Open Journal of Obstetrics and Gynecology
Vol.4 No.3(2014), Article ID:43081,3 pages DOI:10.4236/ojog.2014.43020

Prenatal diagnosis of a particular limb body wall complex*

B. Fakhir, I. Jadid, A. Aboulfalah, H. Asmouki, A. Soummani

Department of Obstetrics and Gynecology, Mohamed VI University Hospital, Cadi Ayyad University, Marakesh, Morocco


Copyright © 2014 B. Fakhir et al. This is an open access article distributed under the Creative Commons Attribution License, which permits unrestricted use, distribution, and reproduction in any medium, provided the original work is properly cited. In accordance of the Creative Commons Attribution License all Copyrights © 2014 are reserved for SCIRP and the owner of the intellectual property B. Fakhir et al. All Copyright © 2014 are guarded by law and by SCIRP as a guardian.

Received 25 December 2013; revised 22 January 2014; accepted 30 January 2014


Limb Body Wall Complex (LBWC) is a rare heterogenic group of fetal malformations including major defects of the ventral body (thoracoabdominal) wall associated with other anomalies including those of the limbs that may range from amelia to mild positional deformations, unusual craniofacial malformations, and a variety of visceral abnormalities that include the heart, lungs, genitourinary system. Tow phenotypes are described according to the feto-placental attachment. We report a particular case and iconography of LBWC associated with a giant sacral meningocele never described before. The patient was 26 years old, primigravida, with no illnesses or recent infections. She had no history of prenatal exposure to teratogenic agents, nor any family history of congenital malformations. She was referred for polymalformatif syndrome at 30 gestation weeks. Advanced sonography showed giant omphalocel with eviscerated liver, stomac and kidney, club feet, kyphoscoliosis and giant sacral fluid cyst. A 2100 g fetus was delivered, post natal examination confirmed LBWC with abdominoplacental attachment and the particularity of the presence of giant sacral meningocele, two bilateral hemi-genital tubercles and anal atresia.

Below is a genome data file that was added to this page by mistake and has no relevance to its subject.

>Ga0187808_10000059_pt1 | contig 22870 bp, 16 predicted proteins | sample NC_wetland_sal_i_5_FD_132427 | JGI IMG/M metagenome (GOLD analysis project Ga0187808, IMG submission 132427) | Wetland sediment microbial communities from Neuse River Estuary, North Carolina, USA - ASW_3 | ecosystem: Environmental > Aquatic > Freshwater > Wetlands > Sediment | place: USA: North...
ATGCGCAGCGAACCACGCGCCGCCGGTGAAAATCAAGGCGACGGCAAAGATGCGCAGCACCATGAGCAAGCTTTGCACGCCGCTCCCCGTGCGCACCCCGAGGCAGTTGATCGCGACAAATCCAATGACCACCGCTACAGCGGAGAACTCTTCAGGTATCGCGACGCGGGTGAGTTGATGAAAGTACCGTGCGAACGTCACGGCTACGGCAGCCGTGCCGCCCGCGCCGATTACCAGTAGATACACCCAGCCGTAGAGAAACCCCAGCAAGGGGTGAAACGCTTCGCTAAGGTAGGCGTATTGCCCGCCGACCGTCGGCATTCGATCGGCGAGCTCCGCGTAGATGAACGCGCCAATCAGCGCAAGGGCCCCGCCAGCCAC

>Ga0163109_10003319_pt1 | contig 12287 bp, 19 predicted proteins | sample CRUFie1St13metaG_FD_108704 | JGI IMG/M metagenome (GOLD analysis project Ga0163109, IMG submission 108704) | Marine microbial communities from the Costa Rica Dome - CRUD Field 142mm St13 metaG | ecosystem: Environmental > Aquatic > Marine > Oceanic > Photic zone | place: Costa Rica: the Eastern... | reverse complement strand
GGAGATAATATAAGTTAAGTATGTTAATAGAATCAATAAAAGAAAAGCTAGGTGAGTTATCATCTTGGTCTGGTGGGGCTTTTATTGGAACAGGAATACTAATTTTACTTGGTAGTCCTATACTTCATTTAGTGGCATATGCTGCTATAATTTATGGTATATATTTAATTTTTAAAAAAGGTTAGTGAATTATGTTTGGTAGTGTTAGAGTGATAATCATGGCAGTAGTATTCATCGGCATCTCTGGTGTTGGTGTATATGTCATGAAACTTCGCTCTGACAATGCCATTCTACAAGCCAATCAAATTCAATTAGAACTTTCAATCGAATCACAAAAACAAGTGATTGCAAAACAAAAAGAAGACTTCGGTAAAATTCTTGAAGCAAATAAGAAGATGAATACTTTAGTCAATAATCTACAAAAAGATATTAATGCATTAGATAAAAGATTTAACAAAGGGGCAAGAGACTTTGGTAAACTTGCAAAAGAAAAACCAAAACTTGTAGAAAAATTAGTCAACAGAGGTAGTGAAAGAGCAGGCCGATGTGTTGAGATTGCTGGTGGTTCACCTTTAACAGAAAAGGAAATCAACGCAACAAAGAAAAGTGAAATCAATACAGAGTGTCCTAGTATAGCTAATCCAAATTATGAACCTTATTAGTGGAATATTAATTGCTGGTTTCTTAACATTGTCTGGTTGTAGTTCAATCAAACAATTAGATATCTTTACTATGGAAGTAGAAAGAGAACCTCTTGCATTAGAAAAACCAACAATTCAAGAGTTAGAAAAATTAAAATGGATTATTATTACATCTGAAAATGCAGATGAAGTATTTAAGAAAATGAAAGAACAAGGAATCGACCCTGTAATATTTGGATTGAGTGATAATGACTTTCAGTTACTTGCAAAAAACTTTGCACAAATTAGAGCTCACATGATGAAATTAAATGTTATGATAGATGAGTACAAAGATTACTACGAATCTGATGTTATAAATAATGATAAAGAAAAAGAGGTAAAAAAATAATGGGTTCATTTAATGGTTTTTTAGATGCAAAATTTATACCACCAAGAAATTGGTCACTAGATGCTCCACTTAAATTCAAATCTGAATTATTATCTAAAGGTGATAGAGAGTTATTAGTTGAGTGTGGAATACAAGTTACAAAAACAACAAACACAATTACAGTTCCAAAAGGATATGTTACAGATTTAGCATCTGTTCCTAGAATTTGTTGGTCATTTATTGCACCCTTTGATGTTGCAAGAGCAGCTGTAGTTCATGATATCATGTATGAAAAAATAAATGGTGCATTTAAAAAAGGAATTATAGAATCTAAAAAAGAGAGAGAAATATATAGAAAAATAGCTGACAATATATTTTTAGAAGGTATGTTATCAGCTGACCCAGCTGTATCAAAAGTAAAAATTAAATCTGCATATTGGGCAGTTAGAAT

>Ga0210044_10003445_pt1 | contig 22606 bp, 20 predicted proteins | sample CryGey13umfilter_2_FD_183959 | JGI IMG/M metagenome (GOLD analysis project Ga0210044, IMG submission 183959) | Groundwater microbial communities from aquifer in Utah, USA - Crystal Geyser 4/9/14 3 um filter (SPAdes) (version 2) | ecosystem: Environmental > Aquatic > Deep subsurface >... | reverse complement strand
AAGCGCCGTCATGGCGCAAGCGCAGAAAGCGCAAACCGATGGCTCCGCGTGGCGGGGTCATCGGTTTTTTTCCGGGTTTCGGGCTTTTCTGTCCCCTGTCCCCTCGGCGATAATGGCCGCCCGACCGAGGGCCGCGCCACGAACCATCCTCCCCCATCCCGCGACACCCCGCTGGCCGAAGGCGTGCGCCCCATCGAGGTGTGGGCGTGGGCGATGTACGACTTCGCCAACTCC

Fetal Malformation; Laparoscisis; Feto-Placental Attachment; Kyphoscolisis


Limb-body wall complex (LBWC) is a rare, complicated, polymalformative fetal malformation syndrome including neural tube defects, body wall disruption and limb abnormalities [1]. The incidence at birth is about 0.32 per 100,000 births because the majority of affected fetuses undergo intrauterine deaths [2,3]. Pathogenesis is complicated and the possible pathogenetic mechanisms for LBWC include early amnion rupture, vascular disruption, and early embryonic maldevelopment. Generally the diagnosis is based on two of three of the following anomalies: Exencephaly or encephalocele with facial clefts, major defect of the ventral body wall (Thoraco and/or abdominoschisis) and Limbs anomalies that may range from amelia to mild positional deformations. Two phenotypes have been described, according to “placentocranial” or “placento-abdominal” adhesions [1,2]. Early ultrasonographic examination (12 weeks of amenorrhea) can make antenatal diagnosis [4]. Few cases are described, we present with iconography a case of LBWC with an interesting feature noted, consisting on the presence of a huge sacred meningocele never described before in the literature.


26 years old, primigravida, with no illnesses or recent infections. She had no history of prenatal exposure to teratogenic agents, nor any family history of congenital malformations. She was referred for polymalformatif syndrome at 30 gestation weeks. Advanced sonography showed giant omphalocel with eviscerated liver (Figure 1), stomach and kidney (Figure 2), club feet, kyphoscoliosis (Figure 3) and giant sacral fluid cyst. LBWC was suspected but the sacral cyst was an atypical association. A 2100g still birth fetus was delivered prematurely and spontaneously, will decision was not yet taken. Post natal examination confirmed LBWC with abdomino-placental and amniotic attachment and the particularity was the presence of giant sacral meningocele, two bilateral hemi-genital tubercles and anal artesia. Unfortunately placenta was arrached during delivery but amniotic membranes was still attached to abdomen (Figures 4 (a)-(c)).